The examinator called my name and I stepped up. “The assignment is to change the stoma and teach the patient how to do so himself.” I was overjoyed. Over the last few weeks I’ve spent hours upon hours practicing the different tasks we could receive, and this one I felt confident in.
My patient ❤
The exam began. And it went wrong from the beginning. Suddenly I couldn’t remember the order of things. Suddenly I couldn’t explain my actions. I drew a complete blank on the first two questions she asked me. My pulse quickened. My breathing became shallow. Nothing about my hands resembled the firm, yet gentle, touch of a nurse.
With real patients I’ve never wavered. But with this doll? My hands were shaking.
“Tell the patient what you’re thinking,” the examinator said. Our eyes met. I didn’t need her to say it out loud to know what she was thinking. I refused to give up though. I struggled onward and made awkward conversation with the doll. It went a little bit better, but not nearly good enough. The last minutes were miserable ones.
I’m sorry for the awful treatment this time, but at least you know that I know better.
The nerves really got the better of me this time. What’s worse, I can tell you exactly where I went wrong. When push came to shove I choked – I couldn’t show my knowledge when it mattered. Have any of you ever experienced something similar? If you haven’t, be glad, because it downright sucks.
It’s me again. Still alive.
If you wonder where I’ve been; I’ve spent the last month in the cardiac medical ward. As an employee, thankfully. I got a summer job as an assistant. I’ve learned a great deal, and I’ve never been more sure of my choice of studying nursing.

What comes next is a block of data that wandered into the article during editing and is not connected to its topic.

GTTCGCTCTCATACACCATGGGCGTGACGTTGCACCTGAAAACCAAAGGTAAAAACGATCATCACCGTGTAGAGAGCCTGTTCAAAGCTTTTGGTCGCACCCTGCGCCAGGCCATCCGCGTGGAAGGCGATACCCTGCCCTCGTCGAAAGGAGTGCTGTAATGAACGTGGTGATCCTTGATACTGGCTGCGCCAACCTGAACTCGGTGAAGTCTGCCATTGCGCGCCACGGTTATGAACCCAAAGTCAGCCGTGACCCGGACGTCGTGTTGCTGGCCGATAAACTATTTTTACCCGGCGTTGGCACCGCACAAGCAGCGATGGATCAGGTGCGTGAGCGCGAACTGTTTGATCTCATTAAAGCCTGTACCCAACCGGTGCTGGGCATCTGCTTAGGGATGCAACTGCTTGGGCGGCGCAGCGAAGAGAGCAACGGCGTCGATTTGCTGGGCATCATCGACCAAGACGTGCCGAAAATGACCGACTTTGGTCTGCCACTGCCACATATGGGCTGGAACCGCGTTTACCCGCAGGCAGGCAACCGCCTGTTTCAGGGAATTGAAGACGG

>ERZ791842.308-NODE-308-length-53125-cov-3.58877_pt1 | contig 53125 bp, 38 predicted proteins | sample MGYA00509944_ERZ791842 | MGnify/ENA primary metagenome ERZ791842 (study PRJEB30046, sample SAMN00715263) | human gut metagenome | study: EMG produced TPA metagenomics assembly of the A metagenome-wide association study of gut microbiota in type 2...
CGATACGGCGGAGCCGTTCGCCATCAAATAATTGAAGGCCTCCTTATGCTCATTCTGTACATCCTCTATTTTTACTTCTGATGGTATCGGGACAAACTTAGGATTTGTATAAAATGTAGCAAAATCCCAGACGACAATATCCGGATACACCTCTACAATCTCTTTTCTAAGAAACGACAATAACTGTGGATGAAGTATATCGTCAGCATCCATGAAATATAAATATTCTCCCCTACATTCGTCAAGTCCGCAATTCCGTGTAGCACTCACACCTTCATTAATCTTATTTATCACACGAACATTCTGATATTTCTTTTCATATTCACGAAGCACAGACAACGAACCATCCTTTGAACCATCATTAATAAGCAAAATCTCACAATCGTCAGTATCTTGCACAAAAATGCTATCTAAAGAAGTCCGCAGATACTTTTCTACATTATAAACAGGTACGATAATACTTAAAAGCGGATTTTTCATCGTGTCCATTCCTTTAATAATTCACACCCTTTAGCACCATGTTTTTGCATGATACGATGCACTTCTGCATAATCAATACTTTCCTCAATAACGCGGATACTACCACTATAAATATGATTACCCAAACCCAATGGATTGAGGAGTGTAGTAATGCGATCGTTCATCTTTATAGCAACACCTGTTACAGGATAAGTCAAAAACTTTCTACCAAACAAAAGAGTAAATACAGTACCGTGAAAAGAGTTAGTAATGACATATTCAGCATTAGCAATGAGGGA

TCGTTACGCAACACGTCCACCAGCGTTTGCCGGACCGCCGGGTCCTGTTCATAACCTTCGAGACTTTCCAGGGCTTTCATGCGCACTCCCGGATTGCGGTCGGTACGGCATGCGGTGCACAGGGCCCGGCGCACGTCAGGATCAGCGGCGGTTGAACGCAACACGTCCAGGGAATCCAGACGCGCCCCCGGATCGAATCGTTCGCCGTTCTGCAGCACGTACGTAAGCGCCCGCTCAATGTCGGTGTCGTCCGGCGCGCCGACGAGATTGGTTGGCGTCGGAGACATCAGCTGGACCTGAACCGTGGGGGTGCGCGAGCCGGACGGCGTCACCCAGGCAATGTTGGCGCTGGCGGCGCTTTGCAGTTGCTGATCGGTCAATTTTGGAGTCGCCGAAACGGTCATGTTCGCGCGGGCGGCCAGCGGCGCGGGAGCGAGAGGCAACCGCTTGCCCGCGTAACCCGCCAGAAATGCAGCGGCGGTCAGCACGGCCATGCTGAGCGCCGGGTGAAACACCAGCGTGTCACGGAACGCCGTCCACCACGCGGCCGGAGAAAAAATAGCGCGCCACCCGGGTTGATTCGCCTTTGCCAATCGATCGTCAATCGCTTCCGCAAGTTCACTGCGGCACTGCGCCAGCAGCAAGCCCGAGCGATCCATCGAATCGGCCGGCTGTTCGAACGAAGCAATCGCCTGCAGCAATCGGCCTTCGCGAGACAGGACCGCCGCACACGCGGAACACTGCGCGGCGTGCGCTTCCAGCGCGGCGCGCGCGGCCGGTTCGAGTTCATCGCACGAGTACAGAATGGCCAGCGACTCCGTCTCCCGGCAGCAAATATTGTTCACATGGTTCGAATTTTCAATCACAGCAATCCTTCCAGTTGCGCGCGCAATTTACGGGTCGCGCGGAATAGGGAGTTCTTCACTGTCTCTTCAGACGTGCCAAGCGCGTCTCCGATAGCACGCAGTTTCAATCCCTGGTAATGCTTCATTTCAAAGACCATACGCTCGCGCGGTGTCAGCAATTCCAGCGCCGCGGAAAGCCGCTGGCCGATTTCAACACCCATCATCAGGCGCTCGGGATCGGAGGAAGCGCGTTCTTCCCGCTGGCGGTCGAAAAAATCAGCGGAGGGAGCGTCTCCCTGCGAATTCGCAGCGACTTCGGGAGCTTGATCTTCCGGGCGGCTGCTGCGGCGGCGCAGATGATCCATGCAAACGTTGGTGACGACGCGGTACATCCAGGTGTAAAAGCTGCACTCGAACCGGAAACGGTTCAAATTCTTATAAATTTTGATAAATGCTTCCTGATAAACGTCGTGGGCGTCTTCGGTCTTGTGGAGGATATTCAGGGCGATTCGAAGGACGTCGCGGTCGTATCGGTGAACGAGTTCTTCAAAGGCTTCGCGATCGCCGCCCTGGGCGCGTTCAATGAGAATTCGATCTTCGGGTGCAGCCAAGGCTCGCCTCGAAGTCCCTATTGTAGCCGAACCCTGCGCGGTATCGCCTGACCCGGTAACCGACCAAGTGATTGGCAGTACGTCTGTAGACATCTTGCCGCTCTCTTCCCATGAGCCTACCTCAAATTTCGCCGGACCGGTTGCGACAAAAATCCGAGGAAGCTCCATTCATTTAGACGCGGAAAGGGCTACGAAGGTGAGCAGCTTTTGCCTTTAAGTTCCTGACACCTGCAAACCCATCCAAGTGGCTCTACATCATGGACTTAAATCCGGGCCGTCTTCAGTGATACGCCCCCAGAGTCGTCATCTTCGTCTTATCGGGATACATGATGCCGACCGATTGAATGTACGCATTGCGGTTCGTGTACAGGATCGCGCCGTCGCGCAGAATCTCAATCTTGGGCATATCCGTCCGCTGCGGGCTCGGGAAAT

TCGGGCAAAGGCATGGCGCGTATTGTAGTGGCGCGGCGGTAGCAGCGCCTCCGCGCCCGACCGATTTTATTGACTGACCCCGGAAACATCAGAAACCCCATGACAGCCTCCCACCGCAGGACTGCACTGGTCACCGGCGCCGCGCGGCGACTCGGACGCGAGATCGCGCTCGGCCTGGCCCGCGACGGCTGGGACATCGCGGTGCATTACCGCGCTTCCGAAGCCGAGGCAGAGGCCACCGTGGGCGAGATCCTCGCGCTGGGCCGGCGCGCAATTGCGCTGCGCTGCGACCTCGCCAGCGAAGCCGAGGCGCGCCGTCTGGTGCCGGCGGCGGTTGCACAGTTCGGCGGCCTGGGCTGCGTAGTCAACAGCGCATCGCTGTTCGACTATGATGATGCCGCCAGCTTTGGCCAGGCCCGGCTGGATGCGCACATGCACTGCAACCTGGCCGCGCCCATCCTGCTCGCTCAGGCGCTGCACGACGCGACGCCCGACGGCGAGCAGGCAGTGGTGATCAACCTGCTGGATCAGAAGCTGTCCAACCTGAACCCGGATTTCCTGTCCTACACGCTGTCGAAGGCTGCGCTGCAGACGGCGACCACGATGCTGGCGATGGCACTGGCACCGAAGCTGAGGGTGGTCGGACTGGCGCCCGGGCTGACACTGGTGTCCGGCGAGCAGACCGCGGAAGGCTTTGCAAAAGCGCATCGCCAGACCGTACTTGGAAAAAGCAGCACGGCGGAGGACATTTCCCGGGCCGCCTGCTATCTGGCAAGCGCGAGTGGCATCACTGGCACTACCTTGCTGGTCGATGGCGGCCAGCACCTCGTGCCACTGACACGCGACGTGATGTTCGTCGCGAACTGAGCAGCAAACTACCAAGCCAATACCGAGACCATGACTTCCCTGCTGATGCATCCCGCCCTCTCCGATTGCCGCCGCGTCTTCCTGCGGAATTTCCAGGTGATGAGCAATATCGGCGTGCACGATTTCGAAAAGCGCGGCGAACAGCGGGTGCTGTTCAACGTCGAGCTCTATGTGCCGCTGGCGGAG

However, it’s only now I fully realize what I’ve gotten myself into. Picture walking into a room, and wonder if the person there is breathing. Picture having a pleasant conversation, and it suddenly turns into “can you hear me? Hey, are you still with me?” and an emergency team. At all times, two heartbeats may turn to one.
The absence of a heartbeat is the loudest silence I’ve ever heard.
Now, don’t misunderstand me, most of the time everything turns out okay. One evening might be about her heartbeat slowing and mine racing, but the next morning it’ll be like it never happened, and we go back to me saying “bear with me, I’m sure I’ll figure out how to change ECG/EKG paper eventually…” and she replying “I remember being a student, oh those were the days…”
This picture is from the basement. Want to guess how many times I got lost down here?
In Norway, it takes three years to become a nurse. In the fall I start my second year. It’s still a long road in front of me, but what an adventure. And at this moment, I see only green lights ahead.
Any chess enthusiasts out there?
You can do this, Magnus!
“Later that night
I held an atlas in my lap
ran my fingers across the whole world
where does it hurt?
― Warsan Shire
It’s a beautiful day to be Norwegian. I wonder if the people of France feel the same way about being French. One of the headlines in a Norwegian newspaper today: “Many hold their noses and vote against Le Pen”. Another one states that this election is “a crossroad for Europe”. How does the media of your country present the French election? I wish I knew french well enough to read what they say about it themselves.